Although it is not the most romantic idea, if you have an upcoming marriage, you will want to consider creating a prenuptial agreement, and here is why:

Marriage Is a Legal Agreement

Although the thought of marriage being a legal agreement is a sobering realization, those who understand and appreciate this reality fare better in the unfortunate event of divorce. Before the wedding begins, everyone is confident love that will never end; yet, the United States has a notorious divorce rate of nearly half of all unions. In Illinois, once you are married, everything is owned jointly, from the money you make in your business to the house you buy and everything in between. During a divorce, everything is subject to an equitable marriage division, or as close to 50/50 as possible, unless you have a prenuptial agreement stating otherwise. For some, losing half of their assets is financially devastating.

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IL divorce lawyerIf your divorce finalized on or before December 31, 2018, anyone paying alimony can claim spousal maintenance expenses to receive a tax deduction. Additionally, the recipient of the alimony will declare their payments as taxable income. However, new laws swept the nation affecting divorce judgments and modifications as of January 1, 2019. Here is how the new rules will affect you.

The Party Making Payments

If you finished signing the divorce settlement last year, the new tax laws do not pertain to you. Anyone just tying up the loose ends of their divorce or making modifications this year need to know that, going forward, any alimony paid is no longer tax-deductible.

How much you spend is also different with new calculation guidelines. Previously, maintenance payments were calculated by subtracting 20% of the recipient’s gross income from 30% of the gross income of the payor, capping out at 40% of the total combined gross income of both parties. One new change uses net income rather than the previous gross income standard. Today, a spousal maintenance payment is calculated by subtracting 25% of the recipient’s net income from 33.33% of the payor’s net income.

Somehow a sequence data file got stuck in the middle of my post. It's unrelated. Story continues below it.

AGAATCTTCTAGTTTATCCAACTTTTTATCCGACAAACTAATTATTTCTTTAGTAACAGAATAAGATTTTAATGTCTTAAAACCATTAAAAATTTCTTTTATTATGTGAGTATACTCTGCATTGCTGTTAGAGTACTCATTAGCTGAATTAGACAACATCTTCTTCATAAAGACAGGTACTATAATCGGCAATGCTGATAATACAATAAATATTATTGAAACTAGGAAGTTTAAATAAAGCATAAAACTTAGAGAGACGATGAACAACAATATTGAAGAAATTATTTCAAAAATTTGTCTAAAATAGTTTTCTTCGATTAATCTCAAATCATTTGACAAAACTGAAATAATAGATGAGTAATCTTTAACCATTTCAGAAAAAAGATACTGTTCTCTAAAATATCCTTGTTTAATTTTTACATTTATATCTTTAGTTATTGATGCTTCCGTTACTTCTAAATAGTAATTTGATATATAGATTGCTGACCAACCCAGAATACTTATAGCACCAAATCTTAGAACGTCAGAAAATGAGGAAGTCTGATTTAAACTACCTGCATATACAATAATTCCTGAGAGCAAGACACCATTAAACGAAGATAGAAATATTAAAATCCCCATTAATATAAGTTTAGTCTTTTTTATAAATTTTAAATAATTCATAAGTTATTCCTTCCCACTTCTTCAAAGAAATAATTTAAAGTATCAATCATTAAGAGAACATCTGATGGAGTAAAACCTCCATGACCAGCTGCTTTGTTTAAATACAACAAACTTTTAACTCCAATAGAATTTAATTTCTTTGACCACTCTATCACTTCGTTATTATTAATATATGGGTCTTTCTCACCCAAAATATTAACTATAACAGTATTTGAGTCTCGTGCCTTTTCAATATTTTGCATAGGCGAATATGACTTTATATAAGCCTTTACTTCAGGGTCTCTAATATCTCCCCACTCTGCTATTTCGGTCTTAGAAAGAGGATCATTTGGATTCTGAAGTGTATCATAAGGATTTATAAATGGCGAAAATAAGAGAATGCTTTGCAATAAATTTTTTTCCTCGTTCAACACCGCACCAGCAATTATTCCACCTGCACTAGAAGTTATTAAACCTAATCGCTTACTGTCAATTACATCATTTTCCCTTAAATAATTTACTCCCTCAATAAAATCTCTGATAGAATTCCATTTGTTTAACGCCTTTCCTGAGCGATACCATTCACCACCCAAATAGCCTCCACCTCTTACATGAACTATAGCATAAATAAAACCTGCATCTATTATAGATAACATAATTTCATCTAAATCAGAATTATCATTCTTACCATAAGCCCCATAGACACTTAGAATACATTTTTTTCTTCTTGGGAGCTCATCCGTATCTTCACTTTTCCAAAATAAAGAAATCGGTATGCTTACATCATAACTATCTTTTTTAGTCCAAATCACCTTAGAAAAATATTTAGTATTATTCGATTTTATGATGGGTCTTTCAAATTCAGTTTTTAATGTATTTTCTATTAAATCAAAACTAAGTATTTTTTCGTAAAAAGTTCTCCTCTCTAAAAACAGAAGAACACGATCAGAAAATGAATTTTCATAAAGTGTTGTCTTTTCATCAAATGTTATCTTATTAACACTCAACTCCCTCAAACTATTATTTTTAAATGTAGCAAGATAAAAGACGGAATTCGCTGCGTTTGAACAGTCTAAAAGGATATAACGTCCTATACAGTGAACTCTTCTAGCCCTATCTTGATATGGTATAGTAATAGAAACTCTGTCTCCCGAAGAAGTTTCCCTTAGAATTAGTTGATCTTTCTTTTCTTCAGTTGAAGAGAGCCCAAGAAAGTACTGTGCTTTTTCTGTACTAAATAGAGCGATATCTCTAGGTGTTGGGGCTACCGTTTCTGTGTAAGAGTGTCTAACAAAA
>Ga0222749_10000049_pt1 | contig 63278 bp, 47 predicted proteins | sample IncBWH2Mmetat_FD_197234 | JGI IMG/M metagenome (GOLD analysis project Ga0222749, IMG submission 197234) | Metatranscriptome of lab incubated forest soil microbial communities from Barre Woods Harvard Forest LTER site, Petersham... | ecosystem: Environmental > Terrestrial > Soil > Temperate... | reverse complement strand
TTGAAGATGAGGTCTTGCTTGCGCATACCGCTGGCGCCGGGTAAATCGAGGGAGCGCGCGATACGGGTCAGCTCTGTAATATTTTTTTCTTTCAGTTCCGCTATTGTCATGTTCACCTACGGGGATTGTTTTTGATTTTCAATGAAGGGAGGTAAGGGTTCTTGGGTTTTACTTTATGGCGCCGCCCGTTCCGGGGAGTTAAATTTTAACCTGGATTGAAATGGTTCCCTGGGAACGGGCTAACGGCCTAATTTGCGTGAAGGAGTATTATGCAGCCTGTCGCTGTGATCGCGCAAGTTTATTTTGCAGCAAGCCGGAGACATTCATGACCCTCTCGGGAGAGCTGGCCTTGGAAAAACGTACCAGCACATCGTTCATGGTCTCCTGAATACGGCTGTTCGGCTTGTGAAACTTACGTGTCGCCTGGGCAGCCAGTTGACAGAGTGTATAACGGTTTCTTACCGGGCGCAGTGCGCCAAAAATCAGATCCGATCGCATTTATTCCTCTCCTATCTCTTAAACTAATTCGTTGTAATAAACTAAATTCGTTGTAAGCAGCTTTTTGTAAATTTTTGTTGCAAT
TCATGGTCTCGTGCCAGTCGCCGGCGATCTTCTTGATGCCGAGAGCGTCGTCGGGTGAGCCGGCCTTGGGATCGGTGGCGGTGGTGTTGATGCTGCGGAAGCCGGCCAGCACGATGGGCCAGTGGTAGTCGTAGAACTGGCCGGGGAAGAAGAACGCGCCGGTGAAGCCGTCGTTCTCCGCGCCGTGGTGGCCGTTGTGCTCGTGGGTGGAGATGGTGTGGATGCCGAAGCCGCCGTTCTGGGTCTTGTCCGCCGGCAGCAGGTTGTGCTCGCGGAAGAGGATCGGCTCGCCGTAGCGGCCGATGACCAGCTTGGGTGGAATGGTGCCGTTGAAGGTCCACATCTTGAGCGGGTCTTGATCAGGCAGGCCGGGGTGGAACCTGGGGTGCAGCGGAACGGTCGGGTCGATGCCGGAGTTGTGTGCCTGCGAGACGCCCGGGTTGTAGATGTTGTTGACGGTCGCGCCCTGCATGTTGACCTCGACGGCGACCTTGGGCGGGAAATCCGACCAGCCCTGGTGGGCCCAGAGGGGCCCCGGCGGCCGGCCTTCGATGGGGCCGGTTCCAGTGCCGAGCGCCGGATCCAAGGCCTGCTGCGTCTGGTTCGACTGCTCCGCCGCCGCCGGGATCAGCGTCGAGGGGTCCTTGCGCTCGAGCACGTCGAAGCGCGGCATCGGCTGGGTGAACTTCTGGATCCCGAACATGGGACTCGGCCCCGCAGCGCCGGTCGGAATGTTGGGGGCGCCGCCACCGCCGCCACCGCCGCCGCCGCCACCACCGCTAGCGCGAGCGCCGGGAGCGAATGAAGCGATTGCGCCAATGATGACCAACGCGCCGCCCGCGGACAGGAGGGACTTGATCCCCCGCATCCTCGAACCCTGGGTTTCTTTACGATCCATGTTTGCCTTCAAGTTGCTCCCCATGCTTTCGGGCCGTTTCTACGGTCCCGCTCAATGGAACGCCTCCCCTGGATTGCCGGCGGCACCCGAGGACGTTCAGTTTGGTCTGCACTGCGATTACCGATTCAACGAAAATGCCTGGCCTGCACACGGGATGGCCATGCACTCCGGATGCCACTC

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IL divorce lawyerFormerly referred to as alimony, spousal support is intended to provide a spouse with lower income or lower income potential with financial support after a divorce. Prior to awarding spousal support to a spouse, the court considers several factors including the age of each spouse, the couple’s standard of living during the marriage, the assets and income of each spouse, sacrifices a spouse made to support the other spouse’s career or education, and the present and future earning capacity of each spouse.

While most people understand the basics of spousal support, many wonder when it ends. Read on to find the answer to this question.

Events That May End Spousal Support

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phone 630-920-8855
address15 North Lincoln Street, Hinsdale, IL 60521
phone 331-588-6611
address21 North 4th Street, Geneva, IL 60134
Our firm handles family law and personal injury matters for clients in Chicago and throughout the western suburbs including DuPage County, Will County, Kane County, Cook County and the cities of Aurora, Bloomingdale, Bolingbrook, Burr Ridge, Carol Stream, Darien, Downers Grove, Elmhurst, Glen Ellyn, Hinsdale, Joliet, Kendall County, Lombard, Naperville, Oak Park, Oak Brook, Oakbrook Terrace, Clarendon Hills, Oswego, Park Ridge, Roselle, St. Charles, Geneva, Villa Park, Warrenville, Wheaton, Western Springs, LaGrange, Winfield, Woodridge and Yorkville.